Indiana Pacers v Miami Heat - Game Five

For a night Heat solve Pacers’ rebounding, defensive puzzle

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For four games the Pacers offense had been fueled by offensive rebounds and getting to the free throw line. Those plays and the surprising success of the Pacers offense — averaging 111.6 points per 100 possessions — had the series tied 2-2.

In Game 5 things were different.

Indiana had just six offensive rebounds, grabbing the rebound on just 18.8 percent of their missed shots (compared to 39.9 percent combined in the first four games).

The Pacers had 15 free throws in Game 5, well behind the 35 a game they had averaged in the first four games.

The result of all that (along with the Pacers turning the ball over 20.5 percent of their possessions) was just 79 Pacers’ points — or 90.2 points per 100 possessions, if you prefer — and that’s not going to be enough for Indiana to win. Now Miami is up 3-2 in the series and Indiana has a huge mountain to climb to reach the Finals.

“It’s two contrasting styles,” Heat coach Eric Spoelstra said after the game in trying to describe the series. “If our pressure, speed, quickness doesn’t get to their size, their size will get to us. We learned that the hard way.”

Speed killed on Thursday.

Miami came out from the start with a focus on defensive rebounding. They did it as a team using that quickness and athleticism — LeBron James led the Heat with 8 defensive rebounds, Chris Bosh had 5 and both Dwyane Wade and Chris Andersen had 4. The Heat don’t have a dominant rebounder, they have to do it as a pack and did in this game.

Andersen and Udonis Haslem were more physical with Roy Hibbert on the block, also the Heat doubled Hibbert and that made it harder for the big man to get his own rebounds.

“They made a concerted effort to send to me when I went to the offensive glass,” Hibbert said in his post-game press conference. “I couldn’t create as many offensive putbacks as I wanted to. It’s a credit to them adjusting on the fly.”

Hibbert, David West and Paul George carried the Pacers — they had 66 of their 79 points. But the easy putback buckets went away.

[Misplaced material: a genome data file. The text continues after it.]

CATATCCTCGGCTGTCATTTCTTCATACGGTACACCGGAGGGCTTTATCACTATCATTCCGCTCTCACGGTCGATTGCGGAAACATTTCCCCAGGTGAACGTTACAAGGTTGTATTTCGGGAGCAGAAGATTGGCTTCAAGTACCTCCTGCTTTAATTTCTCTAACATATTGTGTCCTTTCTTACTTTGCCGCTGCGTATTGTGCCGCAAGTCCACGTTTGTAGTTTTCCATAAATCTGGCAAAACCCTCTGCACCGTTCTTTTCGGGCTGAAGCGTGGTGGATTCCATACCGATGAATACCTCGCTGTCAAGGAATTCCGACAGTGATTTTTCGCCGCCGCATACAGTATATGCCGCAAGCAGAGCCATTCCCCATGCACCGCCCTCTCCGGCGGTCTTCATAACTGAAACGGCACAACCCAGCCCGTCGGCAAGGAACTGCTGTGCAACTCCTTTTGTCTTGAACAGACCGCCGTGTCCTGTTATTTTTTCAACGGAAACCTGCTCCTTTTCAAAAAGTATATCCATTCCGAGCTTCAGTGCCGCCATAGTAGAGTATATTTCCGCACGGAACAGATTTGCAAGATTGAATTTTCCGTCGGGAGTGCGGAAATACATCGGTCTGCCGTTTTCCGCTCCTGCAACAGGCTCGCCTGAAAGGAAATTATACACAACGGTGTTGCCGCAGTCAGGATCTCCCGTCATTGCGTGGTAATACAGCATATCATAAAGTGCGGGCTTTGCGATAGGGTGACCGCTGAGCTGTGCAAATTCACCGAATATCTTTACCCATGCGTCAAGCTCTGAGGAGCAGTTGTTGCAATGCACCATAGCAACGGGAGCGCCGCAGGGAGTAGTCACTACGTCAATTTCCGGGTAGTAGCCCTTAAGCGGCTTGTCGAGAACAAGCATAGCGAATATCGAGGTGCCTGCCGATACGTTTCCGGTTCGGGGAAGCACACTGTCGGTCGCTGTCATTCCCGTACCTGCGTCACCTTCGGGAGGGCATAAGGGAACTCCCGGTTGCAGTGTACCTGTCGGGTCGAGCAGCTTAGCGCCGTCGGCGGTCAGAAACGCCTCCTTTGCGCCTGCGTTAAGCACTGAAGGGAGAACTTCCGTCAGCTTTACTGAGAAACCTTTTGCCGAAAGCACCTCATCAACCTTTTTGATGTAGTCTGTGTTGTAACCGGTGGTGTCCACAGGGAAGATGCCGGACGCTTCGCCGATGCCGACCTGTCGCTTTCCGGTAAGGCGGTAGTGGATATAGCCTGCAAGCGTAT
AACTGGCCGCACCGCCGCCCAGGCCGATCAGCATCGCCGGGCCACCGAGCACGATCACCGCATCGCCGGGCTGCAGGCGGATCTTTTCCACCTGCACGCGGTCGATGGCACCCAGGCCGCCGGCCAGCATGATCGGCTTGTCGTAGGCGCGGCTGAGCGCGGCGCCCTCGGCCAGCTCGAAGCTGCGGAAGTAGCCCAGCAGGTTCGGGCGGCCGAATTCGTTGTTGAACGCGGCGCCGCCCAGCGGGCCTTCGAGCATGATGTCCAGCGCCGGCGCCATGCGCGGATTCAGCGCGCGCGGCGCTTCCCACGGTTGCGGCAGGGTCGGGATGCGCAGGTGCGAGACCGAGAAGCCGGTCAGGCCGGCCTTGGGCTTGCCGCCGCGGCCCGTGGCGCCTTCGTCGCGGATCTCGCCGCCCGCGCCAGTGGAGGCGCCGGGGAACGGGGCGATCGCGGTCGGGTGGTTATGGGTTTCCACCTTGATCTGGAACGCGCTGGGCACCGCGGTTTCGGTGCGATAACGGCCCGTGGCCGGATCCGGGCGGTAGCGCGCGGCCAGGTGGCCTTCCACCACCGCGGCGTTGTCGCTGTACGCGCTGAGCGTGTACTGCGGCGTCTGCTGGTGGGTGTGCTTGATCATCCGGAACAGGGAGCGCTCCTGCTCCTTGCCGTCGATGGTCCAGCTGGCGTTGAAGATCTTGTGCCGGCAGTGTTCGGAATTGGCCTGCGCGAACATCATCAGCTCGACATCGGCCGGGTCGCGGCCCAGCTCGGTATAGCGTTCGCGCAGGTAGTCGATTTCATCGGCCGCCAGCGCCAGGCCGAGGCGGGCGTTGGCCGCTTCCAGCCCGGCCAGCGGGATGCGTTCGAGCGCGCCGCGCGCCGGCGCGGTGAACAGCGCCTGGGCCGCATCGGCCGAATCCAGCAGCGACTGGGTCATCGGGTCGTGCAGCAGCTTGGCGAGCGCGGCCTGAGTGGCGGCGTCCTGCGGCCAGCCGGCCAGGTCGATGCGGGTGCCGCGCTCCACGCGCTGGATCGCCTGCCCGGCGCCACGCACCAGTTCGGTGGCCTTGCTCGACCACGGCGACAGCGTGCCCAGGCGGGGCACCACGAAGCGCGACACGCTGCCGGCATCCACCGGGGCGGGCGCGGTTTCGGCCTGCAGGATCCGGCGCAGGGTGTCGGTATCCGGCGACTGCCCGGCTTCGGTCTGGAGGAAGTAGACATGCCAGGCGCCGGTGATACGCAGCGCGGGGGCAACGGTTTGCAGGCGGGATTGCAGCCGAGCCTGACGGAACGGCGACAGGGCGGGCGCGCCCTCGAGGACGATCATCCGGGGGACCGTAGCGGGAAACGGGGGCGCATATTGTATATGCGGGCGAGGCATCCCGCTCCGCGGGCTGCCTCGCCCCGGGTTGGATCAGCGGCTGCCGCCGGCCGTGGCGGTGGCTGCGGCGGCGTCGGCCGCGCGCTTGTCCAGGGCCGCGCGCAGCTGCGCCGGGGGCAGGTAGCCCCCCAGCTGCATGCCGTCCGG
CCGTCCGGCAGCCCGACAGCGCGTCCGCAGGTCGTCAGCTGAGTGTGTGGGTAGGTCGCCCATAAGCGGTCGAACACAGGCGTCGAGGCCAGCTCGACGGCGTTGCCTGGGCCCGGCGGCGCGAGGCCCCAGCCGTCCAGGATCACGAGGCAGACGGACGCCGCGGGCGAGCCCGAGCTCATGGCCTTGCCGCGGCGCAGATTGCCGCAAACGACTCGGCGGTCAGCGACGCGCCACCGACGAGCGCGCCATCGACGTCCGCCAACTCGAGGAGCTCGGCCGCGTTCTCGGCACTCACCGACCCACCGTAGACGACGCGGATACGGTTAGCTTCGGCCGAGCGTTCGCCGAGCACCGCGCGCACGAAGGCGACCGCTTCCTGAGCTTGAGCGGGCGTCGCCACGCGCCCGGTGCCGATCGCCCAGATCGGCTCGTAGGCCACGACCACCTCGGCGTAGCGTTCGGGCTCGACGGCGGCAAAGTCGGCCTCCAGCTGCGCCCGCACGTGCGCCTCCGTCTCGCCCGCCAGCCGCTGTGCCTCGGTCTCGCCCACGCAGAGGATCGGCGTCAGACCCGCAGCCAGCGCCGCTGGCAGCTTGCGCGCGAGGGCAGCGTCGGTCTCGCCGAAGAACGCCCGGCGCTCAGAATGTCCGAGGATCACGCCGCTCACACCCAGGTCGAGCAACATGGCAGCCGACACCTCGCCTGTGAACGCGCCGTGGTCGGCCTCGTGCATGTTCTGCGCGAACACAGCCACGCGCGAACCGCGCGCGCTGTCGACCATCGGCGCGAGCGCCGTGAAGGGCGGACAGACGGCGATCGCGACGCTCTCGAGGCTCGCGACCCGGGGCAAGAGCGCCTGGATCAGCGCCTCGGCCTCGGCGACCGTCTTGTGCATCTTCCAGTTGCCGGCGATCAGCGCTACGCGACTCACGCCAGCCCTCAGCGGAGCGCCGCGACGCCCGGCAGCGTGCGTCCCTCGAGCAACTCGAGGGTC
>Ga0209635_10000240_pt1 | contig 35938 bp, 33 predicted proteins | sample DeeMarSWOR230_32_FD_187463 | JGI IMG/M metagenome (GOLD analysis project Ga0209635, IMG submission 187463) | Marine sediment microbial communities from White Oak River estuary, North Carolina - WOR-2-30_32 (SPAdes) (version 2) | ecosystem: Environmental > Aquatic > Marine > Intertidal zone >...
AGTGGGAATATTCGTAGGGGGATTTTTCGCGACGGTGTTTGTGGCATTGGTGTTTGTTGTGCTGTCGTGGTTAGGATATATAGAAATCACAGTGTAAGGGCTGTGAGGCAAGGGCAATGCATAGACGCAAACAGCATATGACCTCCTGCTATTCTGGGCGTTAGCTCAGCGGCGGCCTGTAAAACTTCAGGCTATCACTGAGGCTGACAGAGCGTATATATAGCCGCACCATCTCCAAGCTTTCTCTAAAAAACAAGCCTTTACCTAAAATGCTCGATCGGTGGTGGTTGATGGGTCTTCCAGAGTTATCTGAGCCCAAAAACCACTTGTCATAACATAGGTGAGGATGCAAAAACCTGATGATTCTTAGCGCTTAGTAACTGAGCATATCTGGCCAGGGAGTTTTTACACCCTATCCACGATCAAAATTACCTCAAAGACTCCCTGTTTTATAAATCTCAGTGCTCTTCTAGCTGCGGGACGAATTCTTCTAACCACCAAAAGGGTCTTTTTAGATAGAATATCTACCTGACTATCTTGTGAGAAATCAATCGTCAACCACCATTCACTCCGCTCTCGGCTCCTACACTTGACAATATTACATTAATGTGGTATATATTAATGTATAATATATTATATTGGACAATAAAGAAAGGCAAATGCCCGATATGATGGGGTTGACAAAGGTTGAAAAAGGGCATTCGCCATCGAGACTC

And they got no help from the starting backcourt — Lance Stephenson and George Hill were 2-of-11 for 5 points.

In the second half, the Heat really cranked up their ball pressure, and that bothered the Pacers — outside of George, the Pacers shot 31.8 percent. Miami was forcing turnovers (9 in the second half) and turning those into fast break points. It was the best defensive half of the series by Miami.

“In the second half we played much more aggressively and true to our identity,” Spoelstra said.

Miami’s aggression exposed Pacer flaws, for example they can have some terrible post entry passes. Under pressure those became turnovers. Also, with George Hill on the sidelines with foul trouble D.J. Augustin was exposed. The result of all of it was long possessions deep into the clock for Indiana then there would be a rushed and contested shot.

The Pacers will be at home where their role players will be more comfortable in Game 6 — and they are going to need a lot more out of them. Because the Heat are going to bring that same pressure to try and close the series out.

Reggie Jackson to return to Pistons lineup Sunday vs. Orlando

AUBURN HILLS, MI - APRIL 24: Reggie Jackson #1 of the Detroit Pistons tries to get around the first quarter defense of Kyrie Irving #2 of the Cleveland Cavaliers in game four of the NBA Eastern Conference quarterfinals during the 2016 NBA Playoffs at the Palace of Auburn Hills on April 24, 2016 in Auburn Hills, Michigan. NOTE TO USER: User expressly acknowledges and agrees that, by downloading and or using this photograph, User is consenting to the terms and conditions of the Getty Images License Agreement.  (Photo by Gregory Shamus/Getty Images)